Reusing Hotel Towels: Essential Answer

Photo: cogdogblog

Q: When I stay at a hotel there is always a note that a towel hung up will not be replaced, thereby saving on water. However, I come back to my room and it always appears that the towel has been replaced. Do hotels actually do this or is the note there just to appear environmentally conscious? Also, is there a website that ranks which hotels recycle newspapers, plastic bottles, reduce heating and air conditioning, etc.?

Asked by Cathy Clonts, London, England

The short answer to your question is yes and yes—yes, many hotels do actually let guests reuse towels, and yes, the note is there to make the hotel seem as green as an organic farm. The longer answer, and the guide to the most environmentally friendly hotels, is a little more nuanced.

Towel-reuse programs have become nearly ubiquitous. A 2008 survey by the American Hotel & Lodging Association found that 83 percent of the responding hotels had reuse programs in place for towels, and 88 percent had similar linen-reuse programs. AH&LA also estimates that hotels with towel-reuse programs do 17 percent less laundry.

That little in-room placard, however, may not be telling you the whole reason for the program—towel reuse programs are a classic case of the environmental and economic win-win situation. By not washing your towel every day, the hotel saves on utility, product and labor costs with the bonus of a little environmentally friendly PR.

With all that motivation, it does seem odd that your towels are replaced even when you're ready to play along. But your hotel—or your room's housekeeper—may simply be playing it safe, preferring to confuse eco-conscious guests rather than annoy the less enlightened. Fellow SAGE author Shaker Muasher, who comes from a family of hoteliers, shared his experience with hotel housekeeping and management on this topic. Some guests hang towels out of habit, he says, even if they want new towels. Others may place towels in such a way that the housekeeper is unsure of what they want. And that's where the miscommunication can occur.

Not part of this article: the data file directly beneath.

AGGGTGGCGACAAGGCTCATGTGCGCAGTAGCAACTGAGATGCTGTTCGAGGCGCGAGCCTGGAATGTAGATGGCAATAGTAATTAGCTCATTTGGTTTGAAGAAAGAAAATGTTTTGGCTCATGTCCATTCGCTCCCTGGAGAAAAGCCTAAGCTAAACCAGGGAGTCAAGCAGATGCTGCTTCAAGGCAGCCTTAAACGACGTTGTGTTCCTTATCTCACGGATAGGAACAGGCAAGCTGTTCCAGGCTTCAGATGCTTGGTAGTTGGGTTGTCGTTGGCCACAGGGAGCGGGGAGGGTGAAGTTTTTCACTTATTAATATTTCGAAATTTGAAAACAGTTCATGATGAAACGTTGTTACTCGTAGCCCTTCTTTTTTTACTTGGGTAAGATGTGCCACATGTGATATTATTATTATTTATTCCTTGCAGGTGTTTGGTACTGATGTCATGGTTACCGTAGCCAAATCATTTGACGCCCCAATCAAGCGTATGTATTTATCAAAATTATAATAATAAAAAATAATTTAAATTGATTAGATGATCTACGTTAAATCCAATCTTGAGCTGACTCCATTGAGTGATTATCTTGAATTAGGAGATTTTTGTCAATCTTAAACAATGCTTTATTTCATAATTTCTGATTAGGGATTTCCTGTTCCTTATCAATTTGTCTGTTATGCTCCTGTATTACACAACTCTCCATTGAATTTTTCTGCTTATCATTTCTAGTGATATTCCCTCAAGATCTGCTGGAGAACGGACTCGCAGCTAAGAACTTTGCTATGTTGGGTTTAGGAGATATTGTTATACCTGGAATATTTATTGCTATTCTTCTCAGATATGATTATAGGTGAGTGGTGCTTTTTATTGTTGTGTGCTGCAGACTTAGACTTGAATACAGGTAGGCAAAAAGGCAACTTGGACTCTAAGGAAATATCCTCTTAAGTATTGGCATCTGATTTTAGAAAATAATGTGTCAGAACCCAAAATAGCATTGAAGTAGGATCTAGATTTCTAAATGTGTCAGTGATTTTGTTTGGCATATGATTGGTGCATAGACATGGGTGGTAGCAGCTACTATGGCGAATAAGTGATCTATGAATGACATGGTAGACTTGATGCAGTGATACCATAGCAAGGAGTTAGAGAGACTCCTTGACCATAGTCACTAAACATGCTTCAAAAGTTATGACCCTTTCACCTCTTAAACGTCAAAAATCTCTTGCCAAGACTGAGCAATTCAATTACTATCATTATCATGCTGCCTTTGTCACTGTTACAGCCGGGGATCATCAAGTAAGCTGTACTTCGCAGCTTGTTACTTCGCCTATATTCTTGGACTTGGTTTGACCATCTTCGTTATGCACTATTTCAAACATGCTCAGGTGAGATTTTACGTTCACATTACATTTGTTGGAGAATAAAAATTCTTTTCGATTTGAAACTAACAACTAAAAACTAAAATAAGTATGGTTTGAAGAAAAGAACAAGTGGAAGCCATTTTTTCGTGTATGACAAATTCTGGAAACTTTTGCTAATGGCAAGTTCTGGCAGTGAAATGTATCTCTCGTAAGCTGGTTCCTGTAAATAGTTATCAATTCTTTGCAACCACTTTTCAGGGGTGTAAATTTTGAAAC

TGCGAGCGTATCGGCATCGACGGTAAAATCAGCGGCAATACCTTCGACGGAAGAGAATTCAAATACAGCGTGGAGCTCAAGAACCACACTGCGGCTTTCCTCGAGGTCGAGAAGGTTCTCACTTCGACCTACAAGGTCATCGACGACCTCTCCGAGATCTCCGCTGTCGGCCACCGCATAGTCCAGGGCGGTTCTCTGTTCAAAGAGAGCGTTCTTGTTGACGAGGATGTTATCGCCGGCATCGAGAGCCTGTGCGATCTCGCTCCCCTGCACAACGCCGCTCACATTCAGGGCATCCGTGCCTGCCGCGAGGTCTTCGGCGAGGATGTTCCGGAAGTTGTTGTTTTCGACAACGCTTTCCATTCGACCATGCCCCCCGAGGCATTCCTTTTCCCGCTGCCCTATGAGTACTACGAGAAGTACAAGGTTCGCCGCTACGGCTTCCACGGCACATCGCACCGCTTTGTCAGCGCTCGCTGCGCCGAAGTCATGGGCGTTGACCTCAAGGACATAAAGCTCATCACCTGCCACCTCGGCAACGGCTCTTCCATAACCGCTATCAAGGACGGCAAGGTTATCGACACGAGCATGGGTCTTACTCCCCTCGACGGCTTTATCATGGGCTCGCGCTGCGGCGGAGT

"As I'm paying so much (for a hotel room)," unhappy guests say, "how come the towels aren't changed?" If a complaint were to be made, "It's the employee's word versus the customer's word," Muasher says, so wary housekeepers often replace towels as a precaution, safe in the knowledge that very few people complain about clean, fluffy towels on the rack.

For once, unfortunately, human psychology turns out to be simpler than finding a nice green room on the road. There are so many environmental certification programs available for hotels, it's like sorting through a climate model trying to figure out the details and relative merits of each.

The AH&LA has a voluntary program—and an on-staff green hotel expert—to help member hotels green their operations. Other common certifications, such as the Green Key Eco-Rating Program in the United States and Canada, are self-reported but may include on-site inspections as well. Others, including the international Green Globe program and the U.S.-based Green Seal, require outside assessments for certification. One of the oldest programs, the Audubon Green Leaf Program, has been rating hotels in North America and Europe since 1998.

Still, there's probably a business model waiting for someone to build a great website to instantly help travelers find the most sustainable lodging wherever they're headed—especially if it can help find great deals, too. In the meantime, the basic searchable database at Environmentally Friendly Hotels will get you started—its ratings provide a simple yes/no assessment for a list of 29 "green attributes," ranging from towel and sheet programs to organic food service and gray-water recycling. You can help build the site by ranking the hotels where you stay—and help make the towel programs work by (politely) complaining when yours are replaced.

Reese Rogers plans to receive his bachelor's in Human Biology in 2010 and his master's in Earth Systems in 2011.